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Author Topic: We were Chinese before we became Vietnamese  (Read 3498 times)

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Offline Rude Boy

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Re: We were Chinese before we became Vietnamese
« Reply #40 on: May 25, 2019, 12:57:40 PM »
Once I notice that many of them show that "Vietnamese" are shifted into Daic speakers in common.
But language is closer to Austro-Asiatic, particularly Muong (not Bahnar, Katuic, nor Khmer Krom).

'2' in Old Vietnamese is '*hal', close to modern Muong '2' 'hal' (modern Vietnamese: hai).
'10' in Old Vietnamese is '*mïel', close to modern Muong '10' 'muol' (modern Vietnamese: mu'ò'i)

Why the 'l' ending sound words in old Vietnamese change overtime into 'i' ending sound?
I don't think the shift from 'l' to 'i" in ending sound words is that much of change in a language. As humans, we never stay the same, let alone keeping the same pronunciation of a word for hundreds of years. Nevertheless Vietnamese language is more complicated than what linguists classify it. Chamberlain used modern day linguistic distribution map to argue the spread of Vietic languages from Central Laos to Northern Vietnam but he didn't account for the assimilation of many ethnic groups when Northern Vietnam was put under administration of Sinitic speakers in Tang empire. Tai speakers assimilated Austroasiatic speakers in Thailand and Vietnamese speakers assimilated other Vietic speaking ethnics (& even Tai speaking ethnics) in Vietnam. If "Muong" ethnic had been living in the lowland of Red River Delta and not in the mountainous Thanh Hoa, they would have assimilated into the mainstream Kinh population. I find it hard to believe that "Muong" ethnic minority would have been able to influence the Kinh population linguistically when it should be the opposite.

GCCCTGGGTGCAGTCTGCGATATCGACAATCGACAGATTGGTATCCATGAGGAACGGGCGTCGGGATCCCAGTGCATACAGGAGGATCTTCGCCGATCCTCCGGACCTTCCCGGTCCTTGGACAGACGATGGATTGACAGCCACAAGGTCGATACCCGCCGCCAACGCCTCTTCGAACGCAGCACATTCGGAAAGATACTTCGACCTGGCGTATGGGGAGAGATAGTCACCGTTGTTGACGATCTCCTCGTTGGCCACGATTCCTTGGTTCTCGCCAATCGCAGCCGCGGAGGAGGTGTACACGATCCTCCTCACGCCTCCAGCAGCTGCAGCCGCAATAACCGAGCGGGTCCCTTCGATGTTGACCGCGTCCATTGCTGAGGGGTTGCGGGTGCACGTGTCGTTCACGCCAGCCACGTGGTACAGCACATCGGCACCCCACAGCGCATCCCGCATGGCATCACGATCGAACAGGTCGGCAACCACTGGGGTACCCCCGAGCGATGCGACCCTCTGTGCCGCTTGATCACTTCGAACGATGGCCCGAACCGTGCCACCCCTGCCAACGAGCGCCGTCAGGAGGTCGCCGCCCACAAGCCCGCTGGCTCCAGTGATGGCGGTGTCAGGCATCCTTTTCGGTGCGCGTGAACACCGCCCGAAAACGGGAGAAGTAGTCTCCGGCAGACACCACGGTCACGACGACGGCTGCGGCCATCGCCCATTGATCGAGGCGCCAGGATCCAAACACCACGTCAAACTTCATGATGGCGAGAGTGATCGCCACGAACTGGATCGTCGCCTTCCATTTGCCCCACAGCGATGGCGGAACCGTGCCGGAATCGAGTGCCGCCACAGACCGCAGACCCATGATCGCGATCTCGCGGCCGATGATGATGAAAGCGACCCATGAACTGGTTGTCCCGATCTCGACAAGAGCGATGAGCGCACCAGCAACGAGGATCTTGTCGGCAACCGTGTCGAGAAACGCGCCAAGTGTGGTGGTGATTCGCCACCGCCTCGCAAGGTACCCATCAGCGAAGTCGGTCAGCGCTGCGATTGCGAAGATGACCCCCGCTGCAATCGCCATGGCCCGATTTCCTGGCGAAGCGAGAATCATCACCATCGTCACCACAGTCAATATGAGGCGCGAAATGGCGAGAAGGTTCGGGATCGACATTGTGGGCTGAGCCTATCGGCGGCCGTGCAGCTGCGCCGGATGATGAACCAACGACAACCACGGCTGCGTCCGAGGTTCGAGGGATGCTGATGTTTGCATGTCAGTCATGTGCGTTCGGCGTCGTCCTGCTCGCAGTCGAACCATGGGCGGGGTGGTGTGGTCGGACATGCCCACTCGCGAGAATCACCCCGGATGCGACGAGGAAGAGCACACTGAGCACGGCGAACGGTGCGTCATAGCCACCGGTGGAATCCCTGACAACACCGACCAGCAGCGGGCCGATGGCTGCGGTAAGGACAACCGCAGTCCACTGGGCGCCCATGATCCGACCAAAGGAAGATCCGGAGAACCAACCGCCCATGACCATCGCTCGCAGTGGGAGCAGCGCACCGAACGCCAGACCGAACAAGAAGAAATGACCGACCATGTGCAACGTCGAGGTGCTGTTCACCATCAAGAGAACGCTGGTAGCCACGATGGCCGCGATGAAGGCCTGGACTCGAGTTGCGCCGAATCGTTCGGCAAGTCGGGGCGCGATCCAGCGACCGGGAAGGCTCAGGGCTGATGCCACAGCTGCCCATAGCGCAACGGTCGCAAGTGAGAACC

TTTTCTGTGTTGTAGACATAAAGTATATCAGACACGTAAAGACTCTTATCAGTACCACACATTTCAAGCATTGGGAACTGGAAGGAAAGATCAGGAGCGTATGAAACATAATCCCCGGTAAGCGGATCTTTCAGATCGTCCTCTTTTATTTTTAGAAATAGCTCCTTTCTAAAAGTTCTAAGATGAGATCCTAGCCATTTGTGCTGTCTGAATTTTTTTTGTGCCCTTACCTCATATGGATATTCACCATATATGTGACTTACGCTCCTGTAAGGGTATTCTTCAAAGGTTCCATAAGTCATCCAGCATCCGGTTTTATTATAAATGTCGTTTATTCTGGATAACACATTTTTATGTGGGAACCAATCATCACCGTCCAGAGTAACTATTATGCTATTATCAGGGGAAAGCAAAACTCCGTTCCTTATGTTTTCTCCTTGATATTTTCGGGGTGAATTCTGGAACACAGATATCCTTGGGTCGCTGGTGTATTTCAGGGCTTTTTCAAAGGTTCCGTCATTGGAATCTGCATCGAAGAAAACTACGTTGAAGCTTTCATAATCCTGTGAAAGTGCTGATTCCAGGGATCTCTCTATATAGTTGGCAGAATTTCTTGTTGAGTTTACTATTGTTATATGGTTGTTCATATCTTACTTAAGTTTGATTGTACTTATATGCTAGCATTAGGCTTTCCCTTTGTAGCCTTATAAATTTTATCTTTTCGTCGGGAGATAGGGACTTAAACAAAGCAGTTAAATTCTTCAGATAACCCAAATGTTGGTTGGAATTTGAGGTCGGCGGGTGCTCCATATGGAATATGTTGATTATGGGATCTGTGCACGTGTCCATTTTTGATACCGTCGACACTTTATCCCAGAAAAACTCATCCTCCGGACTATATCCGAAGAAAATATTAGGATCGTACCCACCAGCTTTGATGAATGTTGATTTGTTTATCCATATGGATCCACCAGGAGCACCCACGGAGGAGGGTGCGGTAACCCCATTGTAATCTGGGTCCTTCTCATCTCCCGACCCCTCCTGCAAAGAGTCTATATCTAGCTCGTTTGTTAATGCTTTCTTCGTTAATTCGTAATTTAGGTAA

My hypothesis about the origins of Vietnamese language
http://vietrealm.com/index.php?topic=25488.20

Offline Rude Boy

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Re: We were Chinese before we became Vietnamese
« Reply #41 on: June 17, 2019, 12:20:18 AM »
Those who still call themselves Chinese in Vietnam are families who held steadfast and strong to their Chinese identities. Those without this characteristic have already assimilated, so you don’t see them, duh. You only hear from the non-assimilated folks.
Hoa is an ethnic term used in modern times. Before that they were called Tang people or Qing people by Nguyen lords. The ancestors of the Hoa already spoke different languages (but not Mandarin) and had more distinct customs that only exist in Southern China. Its not the so called "Chinese" identity that they held strong to, its just them simply following the traditions of their Southern Chinese ancestors that are distinct from Vietnamese and Chinese from other provinces.

 
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